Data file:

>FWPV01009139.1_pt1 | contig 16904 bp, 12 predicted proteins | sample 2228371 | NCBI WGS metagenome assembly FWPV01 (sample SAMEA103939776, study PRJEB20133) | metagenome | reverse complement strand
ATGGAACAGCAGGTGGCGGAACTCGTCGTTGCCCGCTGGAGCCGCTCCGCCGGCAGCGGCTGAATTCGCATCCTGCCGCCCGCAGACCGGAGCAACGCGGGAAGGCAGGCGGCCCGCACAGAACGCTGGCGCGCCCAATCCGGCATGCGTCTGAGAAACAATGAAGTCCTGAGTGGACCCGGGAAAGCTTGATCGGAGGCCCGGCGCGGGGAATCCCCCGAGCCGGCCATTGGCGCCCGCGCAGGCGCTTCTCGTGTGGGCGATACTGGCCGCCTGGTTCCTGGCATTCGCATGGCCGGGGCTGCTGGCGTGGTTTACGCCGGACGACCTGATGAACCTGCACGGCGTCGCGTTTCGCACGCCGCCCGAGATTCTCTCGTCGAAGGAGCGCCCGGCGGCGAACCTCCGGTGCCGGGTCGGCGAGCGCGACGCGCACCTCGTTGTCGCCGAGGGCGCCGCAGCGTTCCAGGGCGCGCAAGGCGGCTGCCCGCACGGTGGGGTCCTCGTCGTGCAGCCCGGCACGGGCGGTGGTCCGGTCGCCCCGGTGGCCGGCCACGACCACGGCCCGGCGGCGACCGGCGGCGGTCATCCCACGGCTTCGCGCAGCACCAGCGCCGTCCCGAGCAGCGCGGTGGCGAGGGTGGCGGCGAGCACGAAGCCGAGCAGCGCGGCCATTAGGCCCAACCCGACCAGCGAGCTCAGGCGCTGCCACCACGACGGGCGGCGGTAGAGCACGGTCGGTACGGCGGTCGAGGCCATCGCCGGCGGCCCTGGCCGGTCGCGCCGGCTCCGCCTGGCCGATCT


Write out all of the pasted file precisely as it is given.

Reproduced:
>FWPV01009139.1_pt1 | contig 16904 bp, 12 predicted proteins | sample 2228371 | NCBI WGS metagenome assembly FWPV01 (sample SAMEA103939776, study PRJEB20133) | metagenome | reverse complement strand
ATGGAACAGCAGGTGGCGGAACTCGTCGTTGCCCGCTGGAGCCGCTCCGCCGGCAGCGGCTGAATTCGCATCCTGCCGCCCGCAGACCGGAGCAACGCGGGAAGGCAGGCGGCCCGCACAGAACGCTGGCGCGCCCAATCCGGCATGCGTCTGAGAAACAATGAAGTCCTGAGTGGACCCGGGAAAGCTTGATCGGAGGCCCGGCGCGGGGAATCCCCCGAGCCGGCCATTGGCGCCCGCGCAGGCGCTTCTCGTGTGGGCGATACTGGCCGCCTGGTTCCTGGCATTCGCATGGCCGGGGCTGCTGGCGTGGTTTACGCCGGACGACCTGATGAACCTGCACGGCGTCGCGTTTCGCACGCCGCCCGAGATTCTCTCGTCGAAGGAGCGCCCGGCGGCGAACCTCCGGTGCCGGGTCGGCGAGCGCGACGCGCACCTCGTTGTCGCCGAGGGCGCCGCAGCGTTCCAGGGCGCGCAAGGCGGCTGCCCGCACGGTGGGGTCCTCGTCGTGCAGCCCGGCACGGGCGGTGGTCCGGTCGCCCCGGTGGCCGGCCACGACCACGGCCCGGCGGCGACCGGCGGCGGTCATCCCACGGCTTCGCGCAGCACCAGCGCCGTCCCGAGCAGCGCGGTGGCGAGGGTGGCGGCGAGCACGAAGCCGAGCAGCGCGGCCATTAGGCCCAACCCGACCAGCGAGCTCAGGCGCTGCCACCACGACGGGCGGCGGTAGAGCACGGTCGGTACGGCGGTCGAGGCCATCGCCGGCGGCCCTGGCCGGTCGCGCCGGCTCCGCCTGGCCGATCT